PHILADELPHIA (973espn.com) - As spectacular as Nick Foles' performance was in the NFC Championship Game, most realize the locomotive that carried the Eagles to Super Bowl LII in the absence of superstar quarterback Carson Wentz was the team's defense.

Jim Schwartz's unit was especially lights out at Lincoln Financial Field, giving up an average of 8.3 points per game during Philadelphia's run toward the big game.

In the postseason the defense allowed Atlanta to score 10 points and Minnesota to do even worse than that with seven. Both teams, meanwhile were completely shutout in the second half.

Patriots head coach Bill Belichick has taken notice of what's going on with the Eagles and is especially focused on a talented, deep front that has been dominant for much of the season.

Against the Vikings, the clock struck midnight on Cinderella Case Keenum, largely because the Eagles were able to pressure the quarterback on nearly 50 percent of his dropbacks, an almost unfathomable number.

In Belichick's Super Bowl history, the Patriots have won five times and lost twice with both setbacks against the New York Giants and following the same formula, a front four that was able to speed Tom Brady up and get him off his spots.

The Eagles have the personnel to replicate that success and Belichick is well aware of it.

“I wish it was just four [defensive linemen]. It’s about eight or nine," the coach said on Wednesday. "It’s a very disruptive group. Hard to run against, hard to throw against. They are well coached and instinctive against screens and plays like that which you think will take the edge off of the pass rush. Play action, they blow those plays up too.”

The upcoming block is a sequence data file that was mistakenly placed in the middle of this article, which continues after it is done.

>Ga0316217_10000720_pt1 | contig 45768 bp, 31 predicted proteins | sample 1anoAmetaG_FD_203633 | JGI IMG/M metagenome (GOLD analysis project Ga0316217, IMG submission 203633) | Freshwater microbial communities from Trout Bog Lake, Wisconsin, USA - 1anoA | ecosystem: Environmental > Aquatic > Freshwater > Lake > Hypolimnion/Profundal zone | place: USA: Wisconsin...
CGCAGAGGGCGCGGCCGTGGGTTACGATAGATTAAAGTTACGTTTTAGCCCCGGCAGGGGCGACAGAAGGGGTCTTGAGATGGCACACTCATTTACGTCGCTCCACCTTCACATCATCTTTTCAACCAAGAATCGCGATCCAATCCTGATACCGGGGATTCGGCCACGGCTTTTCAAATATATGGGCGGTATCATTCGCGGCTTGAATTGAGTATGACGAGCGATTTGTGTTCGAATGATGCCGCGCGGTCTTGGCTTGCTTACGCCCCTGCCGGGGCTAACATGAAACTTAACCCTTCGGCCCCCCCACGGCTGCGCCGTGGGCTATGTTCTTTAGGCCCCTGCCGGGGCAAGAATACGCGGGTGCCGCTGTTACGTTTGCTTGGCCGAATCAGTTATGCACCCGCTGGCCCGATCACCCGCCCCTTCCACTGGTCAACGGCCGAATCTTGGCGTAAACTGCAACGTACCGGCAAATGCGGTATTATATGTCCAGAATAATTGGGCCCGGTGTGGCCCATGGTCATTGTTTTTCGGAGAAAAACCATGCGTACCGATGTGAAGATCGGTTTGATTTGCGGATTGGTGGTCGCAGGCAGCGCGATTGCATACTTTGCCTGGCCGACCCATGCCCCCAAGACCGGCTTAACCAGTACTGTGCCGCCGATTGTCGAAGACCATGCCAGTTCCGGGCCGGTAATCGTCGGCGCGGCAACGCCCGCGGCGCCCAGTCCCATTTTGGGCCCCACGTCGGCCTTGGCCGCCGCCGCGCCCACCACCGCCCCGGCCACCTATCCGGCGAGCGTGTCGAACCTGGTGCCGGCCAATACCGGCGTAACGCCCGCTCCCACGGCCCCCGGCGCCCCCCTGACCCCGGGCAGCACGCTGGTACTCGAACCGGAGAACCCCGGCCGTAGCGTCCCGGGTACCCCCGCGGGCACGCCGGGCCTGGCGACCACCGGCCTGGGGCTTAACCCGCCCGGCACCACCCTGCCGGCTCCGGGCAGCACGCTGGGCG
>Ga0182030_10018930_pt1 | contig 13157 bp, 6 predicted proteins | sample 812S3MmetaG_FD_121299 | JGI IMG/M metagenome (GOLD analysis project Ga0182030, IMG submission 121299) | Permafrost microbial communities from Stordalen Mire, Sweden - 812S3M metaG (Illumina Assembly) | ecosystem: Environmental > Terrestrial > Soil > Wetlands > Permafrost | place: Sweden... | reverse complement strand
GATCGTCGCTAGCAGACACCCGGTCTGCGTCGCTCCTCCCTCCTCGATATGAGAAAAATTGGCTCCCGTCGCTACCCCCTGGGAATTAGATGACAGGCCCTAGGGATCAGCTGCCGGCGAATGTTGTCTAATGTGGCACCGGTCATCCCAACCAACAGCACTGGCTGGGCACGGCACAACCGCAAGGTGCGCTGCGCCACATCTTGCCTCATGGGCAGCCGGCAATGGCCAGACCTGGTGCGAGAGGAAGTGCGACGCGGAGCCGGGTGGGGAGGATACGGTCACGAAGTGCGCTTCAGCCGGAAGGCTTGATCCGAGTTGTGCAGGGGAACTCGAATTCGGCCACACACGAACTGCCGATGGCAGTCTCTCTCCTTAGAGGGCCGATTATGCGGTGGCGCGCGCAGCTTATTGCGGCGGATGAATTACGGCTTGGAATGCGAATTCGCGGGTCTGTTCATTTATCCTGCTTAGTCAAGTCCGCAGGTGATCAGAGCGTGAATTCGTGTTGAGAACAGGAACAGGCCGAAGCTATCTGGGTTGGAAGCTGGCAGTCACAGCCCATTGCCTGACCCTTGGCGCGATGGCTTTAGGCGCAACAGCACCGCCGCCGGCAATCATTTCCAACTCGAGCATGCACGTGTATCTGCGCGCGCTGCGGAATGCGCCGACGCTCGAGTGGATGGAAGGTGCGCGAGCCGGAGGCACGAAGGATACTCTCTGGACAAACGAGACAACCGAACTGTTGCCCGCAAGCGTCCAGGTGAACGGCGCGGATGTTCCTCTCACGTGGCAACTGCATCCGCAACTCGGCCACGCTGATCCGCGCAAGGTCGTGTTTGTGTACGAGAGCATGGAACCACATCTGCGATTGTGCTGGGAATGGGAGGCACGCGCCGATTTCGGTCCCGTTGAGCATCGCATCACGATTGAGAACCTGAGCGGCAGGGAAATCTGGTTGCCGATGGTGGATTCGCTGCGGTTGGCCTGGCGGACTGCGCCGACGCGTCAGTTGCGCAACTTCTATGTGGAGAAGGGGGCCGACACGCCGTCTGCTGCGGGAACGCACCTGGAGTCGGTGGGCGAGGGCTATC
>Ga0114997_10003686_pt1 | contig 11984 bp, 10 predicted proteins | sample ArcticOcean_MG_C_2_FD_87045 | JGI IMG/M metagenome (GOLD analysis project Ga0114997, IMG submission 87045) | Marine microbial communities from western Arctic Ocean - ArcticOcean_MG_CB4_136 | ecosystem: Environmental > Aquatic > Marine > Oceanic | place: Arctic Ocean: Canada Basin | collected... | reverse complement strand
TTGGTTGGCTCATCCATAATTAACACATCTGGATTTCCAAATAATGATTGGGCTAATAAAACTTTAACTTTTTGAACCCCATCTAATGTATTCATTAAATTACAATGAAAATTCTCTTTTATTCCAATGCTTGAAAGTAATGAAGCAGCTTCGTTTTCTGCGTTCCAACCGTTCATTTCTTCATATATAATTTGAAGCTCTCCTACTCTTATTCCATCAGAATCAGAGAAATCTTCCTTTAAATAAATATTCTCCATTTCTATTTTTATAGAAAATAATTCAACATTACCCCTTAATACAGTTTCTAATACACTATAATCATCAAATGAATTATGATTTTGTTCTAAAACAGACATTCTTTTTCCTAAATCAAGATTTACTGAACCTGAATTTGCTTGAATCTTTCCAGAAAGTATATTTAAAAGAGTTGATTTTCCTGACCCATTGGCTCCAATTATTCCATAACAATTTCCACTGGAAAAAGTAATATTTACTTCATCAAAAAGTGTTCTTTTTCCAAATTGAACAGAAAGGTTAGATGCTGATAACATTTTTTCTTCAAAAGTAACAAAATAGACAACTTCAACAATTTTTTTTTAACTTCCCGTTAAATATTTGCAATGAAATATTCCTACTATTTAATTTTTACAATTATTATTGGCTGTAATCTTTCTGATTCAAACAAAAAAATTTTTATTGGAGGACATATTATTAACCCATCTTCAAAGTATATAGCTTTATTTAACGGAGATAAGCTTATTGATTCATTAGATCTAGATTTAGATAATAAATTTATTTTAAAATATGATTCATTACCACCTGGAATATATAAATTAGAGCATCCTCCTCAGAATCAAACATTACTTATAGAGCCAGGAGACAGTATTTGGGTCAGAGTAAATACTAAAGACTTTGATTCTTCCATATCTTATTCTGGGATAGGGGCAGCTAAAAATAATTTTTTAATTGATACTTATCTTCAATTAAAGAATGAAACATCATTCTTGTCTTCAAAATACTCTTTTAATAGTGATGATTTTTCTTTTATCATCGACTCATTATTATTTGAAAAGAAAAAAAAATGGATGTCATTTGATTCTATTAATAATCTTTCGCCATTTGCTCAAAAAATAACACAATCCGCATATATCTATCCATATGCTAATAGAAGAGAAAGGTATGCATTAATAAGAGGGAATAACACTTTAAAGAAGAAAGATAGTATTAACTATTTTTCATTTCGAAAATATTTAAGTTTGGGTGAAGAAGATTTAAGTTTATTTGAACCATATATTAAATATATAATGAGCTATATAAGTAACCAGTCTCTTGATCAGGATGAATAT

The stars are under tackle Fletcher Cox and left defensive end Brandon Graham but tackles Tim Jernigan and Beau Allen, a Minnesota native, and ends Vinny Curry, Chris Long and Derek Barnett are all capable of making big plays.

In fact Long, who won Super Bowl LI as a member of the Pts last season, and Barnett made the splash plays against the Vikings, forcing Keenum turnovers.

Opposing coaches, however, always start with the game-wrecking Cox and Belichick is no different.

“I think Cox is as good as anybody in the league at his position," Belichick said. "He is a very disruptive player."

It's not like you can just double-team Cox and brush your hands of the problem, though.

“They have some edge rushers, a good interior pass rush. They come hard every play,” Belichick surmised. “You have to block them on every play. There are no plays off. To deal with that front down after down, they wear you down. It’s a great group and a huge strength for their defense.”

-John McMullen covers the Eagles and the NFL for 973espn.com. You can reach him at jmcmullen44@gmail.com or on Twitter @JFMcMullen